Answer: Because the blaring undercurrent of the cartoon is that this is done by Jews -not simply another country or political leader. It's the religious association that is troubling. It's the commingling of the messages that creates the anti-Semitism. You cannot simply and sterilely separate out the two messages (one distinctly playing on emotion) and then say well, each alone is OK (although I disagree) and so both together are.

Explosives are often made by putting together two innocuous chemicals.

Posted by: Barbara | Apr 29, 2019 5:37:20 AM

That is the problem - that you don't even see why it is anti-Semitic.
So, the cartoonist wants to make a pejorative point about Trump -
In fact, there are TWO anti-semitic tropes here - that sadly, you, who are in a position of influence, are blind to : (1) demonizing the Orthodox (or imposing on them negative stereotypes associated with -Trump - and vice versa) And (2) the fact that you think Bibi is so "omni-putin" that he could possibly get Trump to do as he liked. (And if so, perhaps the Dems should learn something) is not funny because it plays into the stereotypes on which many hate crimes were perpetrated. That is the limits of free speech alluded to above. Or can't you see where this leads - and on what it is based?

To reiterate Paul's point: Why is it necessary to depict Trump as an Orthodox Jew? How does that contribute to the second point that you claim is not anti-Semitic? Tapping into the negatives associated with Orthodox Judaism held by many - is per se inflammatory. Don't you see the commingling of stereotypes here? Using emotionally laden negatives associated with Orthodox Judaism to advertise anti-Trumpism is not a problem?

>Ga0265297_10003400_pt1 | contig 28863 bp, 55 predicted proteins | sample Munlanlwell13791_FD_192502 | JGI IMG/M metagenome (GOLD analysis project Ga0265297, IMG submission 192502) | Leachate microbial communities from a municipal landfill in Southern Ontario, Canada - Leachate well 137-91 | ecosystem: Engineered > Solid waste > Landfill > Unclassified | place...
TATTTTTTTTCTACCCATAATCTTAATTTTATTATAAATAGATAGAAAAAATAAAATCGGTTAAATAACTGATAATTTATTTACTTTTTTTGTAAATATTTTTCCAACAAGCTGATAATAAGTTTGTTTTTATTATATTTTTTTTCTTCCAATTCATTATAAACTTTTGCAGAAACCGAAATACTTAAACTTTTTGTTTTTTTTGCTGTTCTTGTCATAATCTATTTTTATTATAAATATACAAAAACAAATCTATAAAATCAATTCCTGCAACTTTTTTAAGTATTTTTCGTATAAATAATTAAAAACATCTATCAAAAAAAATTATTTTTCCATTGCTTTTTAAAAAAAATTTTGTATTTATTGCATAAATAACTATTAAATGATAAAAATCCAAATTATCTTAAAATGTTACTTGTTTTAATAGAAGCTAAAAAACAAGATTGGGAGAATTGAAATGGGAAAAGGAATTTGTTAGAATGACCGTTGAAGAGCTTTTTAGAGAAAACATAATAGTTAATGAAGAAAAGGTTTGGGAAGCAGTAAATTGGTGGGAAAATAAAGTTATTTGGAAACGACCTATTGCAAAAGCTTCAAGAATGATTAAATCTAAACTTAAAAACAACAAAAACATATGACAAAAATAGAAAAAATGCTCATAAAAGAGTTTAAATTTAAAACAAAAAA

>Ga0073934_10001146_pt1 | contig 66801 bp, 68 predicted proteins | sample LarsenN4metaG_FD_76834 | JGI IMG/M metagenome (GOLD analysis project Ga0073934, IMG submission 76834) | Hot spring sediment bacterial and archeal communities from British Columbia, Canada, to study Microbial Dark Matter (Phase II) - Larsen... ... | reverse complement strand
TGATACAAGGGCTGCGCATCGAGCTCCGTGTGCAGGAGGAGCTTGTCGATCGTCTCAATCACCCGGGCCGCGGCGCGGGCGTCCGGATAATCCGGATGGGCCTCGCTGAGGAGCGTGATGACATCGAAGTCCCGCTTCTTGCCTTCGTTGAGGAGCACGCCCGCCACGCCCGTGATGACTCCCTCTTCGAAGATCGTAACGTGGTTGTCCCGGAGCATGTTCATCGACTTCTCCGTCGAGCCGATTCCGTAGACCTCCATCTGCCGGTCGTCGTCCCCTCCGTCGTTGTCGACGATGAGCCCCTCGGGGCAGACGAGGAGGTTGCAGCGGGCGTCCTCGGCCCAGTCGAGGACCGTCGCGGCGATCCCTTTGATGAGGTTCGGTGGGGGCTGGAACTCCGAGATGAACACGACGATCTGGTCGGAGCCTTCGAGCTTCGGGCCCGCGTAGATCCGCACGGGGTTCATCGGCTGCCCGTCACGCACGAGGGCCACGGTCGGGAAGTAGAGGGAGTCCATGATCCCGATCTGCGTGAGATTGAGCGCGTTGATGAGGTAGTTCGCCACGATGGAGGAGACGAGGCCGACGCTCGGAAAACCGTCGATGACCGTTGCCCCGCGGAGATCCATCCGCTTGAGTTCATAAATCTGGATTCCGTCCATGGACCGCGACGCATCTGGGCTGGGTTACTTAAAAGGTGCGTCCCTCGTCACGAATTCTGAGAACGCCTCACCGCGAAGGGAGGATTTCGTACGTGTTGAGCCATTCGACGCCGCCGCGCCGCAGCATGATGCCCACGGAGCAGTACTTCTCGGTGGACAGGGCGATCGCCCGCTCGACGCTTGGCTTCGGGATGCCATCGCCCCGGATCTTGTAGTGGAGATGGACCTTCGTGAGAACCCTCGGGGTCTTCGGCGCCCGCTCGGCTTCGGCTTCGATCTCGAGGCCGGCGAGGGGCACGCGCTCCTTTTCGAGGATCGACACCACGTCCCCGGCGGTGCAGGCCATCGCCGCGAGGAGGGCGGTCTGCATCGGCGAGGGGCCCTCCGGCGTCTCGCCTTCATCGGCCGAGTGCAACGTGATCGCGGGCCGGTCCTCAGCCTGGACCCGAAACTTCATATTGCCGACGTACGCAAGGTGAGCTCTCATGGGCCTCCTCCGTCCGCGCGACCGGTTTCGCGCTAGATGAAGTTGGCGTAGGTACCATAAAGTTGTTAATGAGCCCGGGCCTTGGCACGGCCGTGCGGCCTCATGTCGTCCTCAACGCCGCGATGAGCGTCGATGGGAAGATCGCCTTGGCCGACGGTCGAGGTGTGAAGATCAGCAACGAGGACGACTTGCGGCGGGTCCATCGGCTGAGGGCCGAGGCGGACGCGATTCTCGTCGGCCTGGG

And would you have a problem if Malcolm X or Martin Luther King were depicted as an animal?


And thank you to the previous commentators who have sounded in.

Posted by: Barbara Pfeffer Billauer | Apr 29, 2019 5:20:58 AM

Howard,
Your comment has done a service for the apologists of antisemitism. The cartoon is predicated on the myth that the international Jew pulls the levers of power to the detriment of humanity, controlling governments by blinding them and controlling their actions.
Alex

Posted by: Alexander Tseis | Apr 28, 2019 11:08:39 PM

The cartoon was filled with antisemitic tropes. That you didn't recognize it is one of the problems with anti-Israel discourse today. For example, the yarmulke "being out of place" shouldn't be a head-scratcher. It should be a clue as to intent. This op-ed does a pretty good job of discussing this: https://www.nytimes.com/2019/04/28/opinion/cartoon-nytimes.html

Posted by: Michael Risch | Apr 28, 2019 10:12:47 PM

So when we have a Hindu cartoonist in India draw blind Putin walking a dog with Ahmadinejad's face and wearing a crescent moon necklace, that's not anti-Muslim?

Posted by: Davoodi | Apr 28, 2019 8:20:24 PM

Howard: Yes, of course. Is there really any question? The same goes for other nations whose leaders are minorities.

Posted by: Steven Lubet | Apr 28, 2019 5:11:52 PM

Steve: Following that logic, are certain critiques or methods of critiquing Israel simply off limits?

Paul: I tend to be charitable in my interpretations and hesitant to hear dog whistles. Especially with Israel and the line between criticizing Israel and criticizing all Jewish people.

As I said, the yarmulke makes no sense in the context of what I believe the cartoonist was trying to say. Interestingly, that is not the element that has been drawing the most attention. As for the stand-alone Star of David, I linked it to the flag because it is blue in the picture. On the other hand, I doubt the reaction would have been different if the collar was a full flag.

Posted by: Howard Wasserman | Apr 28, 2019 2:07:51 PM

Dear Howard: The difference between your hypothetical cartoon and the real one is that there is no such thing as the Protocols of the Elders of Putin.

Posted by: Steven Lubet | Apr 28, 2019 1:48:56 PM